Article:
How To Get A No Fault Divorce (When They Don't Exist Yet)
Separate For Two Years – By Mutual Consent
This is the easiest way. You just show the court that you have been living apart (by agreement) for two years.
In most cases this involves one person moving out. But it is still possible to live ‘separate lives’ under the same roof.
Sleep in separate bedrooms. Or even just separate beds. Use the kitchen at different times. You live like flatmates rather than a couple. The courts can accept this.
But beware. There are legal risks to waiting two years (either apart or in the same property).
What if your financial circumstances change during the two-year separation?
What if you win the lottery? Or you inherit property or a large sum of money? Or your business grows faster than you expect?
Or conversely, what if your partner racks up huge debts? Or loses their job and is forced to dig into savings?
All these scenarios can have a significant impact on your divorce financial agreement when it eventually happens.
Here’s the solution…
Get A Separation Agreement Now: Don’t Wait For Your Divorce
It is important to agree your finances and children arrangements as soon as possible after you separate.
Get a separation agreement. It will make organising everything much easier. It also can form the basis of your financial agreement when you divorce.
Separation agreements are not legally binding until they are backed up by a court order.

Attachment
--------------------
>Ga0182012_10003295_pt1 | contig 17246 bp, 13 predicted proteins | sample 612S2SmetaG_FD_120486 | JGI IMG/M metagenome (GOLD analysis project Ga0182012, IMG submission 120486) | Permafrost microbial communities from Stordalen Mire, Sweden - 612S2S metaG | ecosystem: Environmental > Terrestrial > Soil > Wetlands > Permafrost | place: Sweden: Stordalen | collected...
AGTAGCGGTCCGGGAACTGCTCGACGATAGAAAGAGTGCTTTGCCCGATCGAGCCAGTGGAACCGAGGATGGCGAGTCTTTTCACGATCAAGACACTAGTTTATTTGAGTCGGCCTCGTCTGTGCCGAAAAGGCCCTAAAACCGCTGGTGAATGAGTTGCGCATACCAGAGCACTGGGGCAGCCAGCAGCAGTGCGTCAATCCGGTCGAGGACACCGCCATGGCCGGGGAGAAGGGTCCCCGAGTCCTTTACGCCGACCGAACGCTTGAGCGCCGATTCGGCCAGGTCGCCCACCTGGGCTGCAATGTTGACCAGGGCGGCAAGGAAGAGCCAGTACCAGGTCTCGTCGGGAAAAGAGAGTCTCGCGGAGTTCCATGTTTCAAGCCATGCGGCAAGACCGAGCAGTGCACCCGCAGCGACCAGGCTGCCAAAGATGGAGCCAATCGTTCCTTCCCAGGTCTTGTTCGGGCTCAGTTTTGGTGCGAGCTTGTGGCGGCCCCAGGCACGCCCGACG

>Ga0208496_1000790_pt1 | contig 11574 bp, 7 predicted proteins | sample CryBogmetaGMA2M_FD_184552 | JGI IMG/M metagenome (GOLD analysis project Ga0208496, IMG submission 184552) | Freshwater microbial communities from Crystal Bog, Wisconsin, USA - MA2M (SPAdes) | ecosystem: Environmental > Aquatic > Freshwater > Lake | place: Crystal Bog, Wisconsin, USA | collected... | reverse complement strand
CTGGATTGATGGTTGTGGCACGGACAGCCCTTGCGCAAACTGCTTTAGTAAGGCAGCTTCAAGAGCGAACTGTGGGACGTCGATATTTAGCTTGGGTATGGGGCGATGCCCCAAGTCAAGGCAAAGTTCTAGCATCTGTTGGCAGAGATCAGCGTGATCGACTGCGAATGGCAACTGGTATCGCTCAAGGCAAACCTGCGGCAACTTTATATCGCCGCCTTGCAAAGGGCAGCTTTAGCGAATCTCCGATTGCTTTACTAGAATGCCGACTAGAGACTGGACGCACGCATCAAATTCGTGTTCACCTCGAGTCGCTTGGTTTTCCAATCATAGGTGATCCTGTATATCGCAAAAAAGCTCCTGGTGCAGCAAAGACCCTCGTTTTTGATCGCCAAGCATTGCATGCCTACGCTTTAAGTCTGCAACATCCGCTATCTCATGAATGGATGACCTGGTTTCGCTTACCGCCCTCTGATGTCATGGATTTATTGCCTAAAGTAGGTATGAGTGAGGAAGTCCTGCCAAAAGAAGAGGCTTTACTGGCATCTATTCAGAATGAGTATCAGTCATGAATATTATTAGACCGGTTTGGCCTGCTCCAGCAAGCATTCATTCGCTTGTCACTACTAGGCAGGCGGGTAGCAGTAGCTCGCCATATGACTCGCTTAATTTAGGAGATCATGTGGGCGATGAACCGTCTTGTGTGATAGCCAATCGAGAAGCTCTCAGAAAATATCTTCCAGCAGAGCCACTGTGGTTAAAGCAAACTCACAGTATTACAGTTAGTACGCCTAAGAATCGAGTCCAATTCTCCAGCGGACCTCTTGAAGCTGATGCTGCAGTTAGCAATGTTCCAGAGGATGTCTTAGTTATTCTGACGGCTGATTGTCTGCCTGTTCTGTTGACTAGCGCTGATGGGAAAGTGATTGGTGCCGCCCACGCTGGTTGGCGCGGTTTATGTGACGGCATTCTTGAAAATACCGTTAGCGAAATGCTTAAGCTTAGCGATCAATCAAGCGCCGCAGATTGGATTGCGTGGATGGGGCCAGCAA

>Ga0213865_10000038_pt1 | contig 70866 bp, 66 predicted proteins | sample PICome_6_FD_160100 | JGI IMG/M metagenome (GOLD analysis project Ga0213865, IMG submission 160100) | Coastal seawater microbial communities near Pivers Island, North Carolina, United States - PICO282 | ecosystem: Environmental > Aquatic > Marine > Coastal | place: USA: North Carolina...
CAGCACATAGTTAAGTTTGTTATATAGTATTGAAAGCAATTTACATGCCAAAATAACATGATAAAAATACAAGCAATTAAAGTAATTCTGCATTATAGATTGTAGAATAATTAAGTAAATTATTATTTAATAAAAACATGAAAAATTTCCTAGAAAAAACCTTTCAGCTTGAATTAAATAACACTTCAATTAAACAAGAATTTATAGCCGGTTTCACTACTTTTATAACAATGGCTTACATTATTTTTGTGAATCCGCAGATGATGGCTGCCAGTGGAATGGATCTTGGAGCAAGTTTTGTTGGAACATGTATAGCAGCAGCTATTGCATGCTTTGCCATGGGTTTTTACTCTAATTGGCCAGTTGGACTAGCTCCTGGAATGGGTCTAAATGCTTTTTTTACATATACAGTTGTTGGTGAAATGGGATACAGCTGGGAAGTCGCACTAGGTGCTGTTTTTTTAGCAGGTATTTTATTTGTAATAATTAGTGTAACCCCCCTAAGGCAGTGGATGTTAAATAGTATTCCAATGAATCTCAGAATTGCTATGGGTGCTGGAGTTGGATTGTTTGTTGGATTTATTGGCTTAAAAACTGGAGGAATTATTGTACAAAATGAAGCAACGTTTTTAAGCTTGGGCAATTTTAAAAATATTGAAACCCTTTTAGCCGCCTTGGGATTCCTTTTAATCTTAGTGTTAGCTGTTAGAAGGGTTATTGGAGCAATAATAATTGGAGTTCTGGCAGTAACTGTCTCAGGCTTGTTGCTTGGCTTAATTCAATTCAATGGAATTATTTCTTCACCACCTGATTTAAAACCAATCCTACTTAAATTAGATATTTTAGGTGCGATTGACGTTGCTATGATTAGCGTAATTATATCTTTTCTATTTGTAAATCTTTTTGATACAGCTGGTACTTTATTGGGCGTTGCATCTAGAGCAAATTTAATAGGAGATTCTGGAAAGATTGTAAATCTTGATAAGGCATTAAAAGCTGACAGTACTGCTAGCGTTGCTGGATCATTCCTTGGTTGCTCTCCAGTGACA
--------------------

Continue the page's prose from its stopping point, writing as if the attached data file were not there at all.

But getting one early on is still a good idea because it makes the divorce process quicker and less stressful.
Other Options For Getting Divorced
Another ‘no fault’ way of divorcing is to wait for five years. Agreement is not required in this situation.
You still don’t have to apportion blame.
But five years is a long time – and you won’t have reached an agreement. So it’s far better to go down the ‘two years by consent’ route.
There are only three other ways to prove that a marriage has broken down irretrievably: unreasonable behavior, adultery or desertion (which is rare).
On paper, you can still claim adultery even you have separated amicably and agreed to see other people.
But adultery still carries the stigma of the scarlet letter – even if no betrayal or duplicity has taken place – so some couples are unwilling to cite it.
For more information, contact Associate Solicitor and Mediator Richard Perrins, Head of Coles Miller’s Family Law Department, 01202 355698.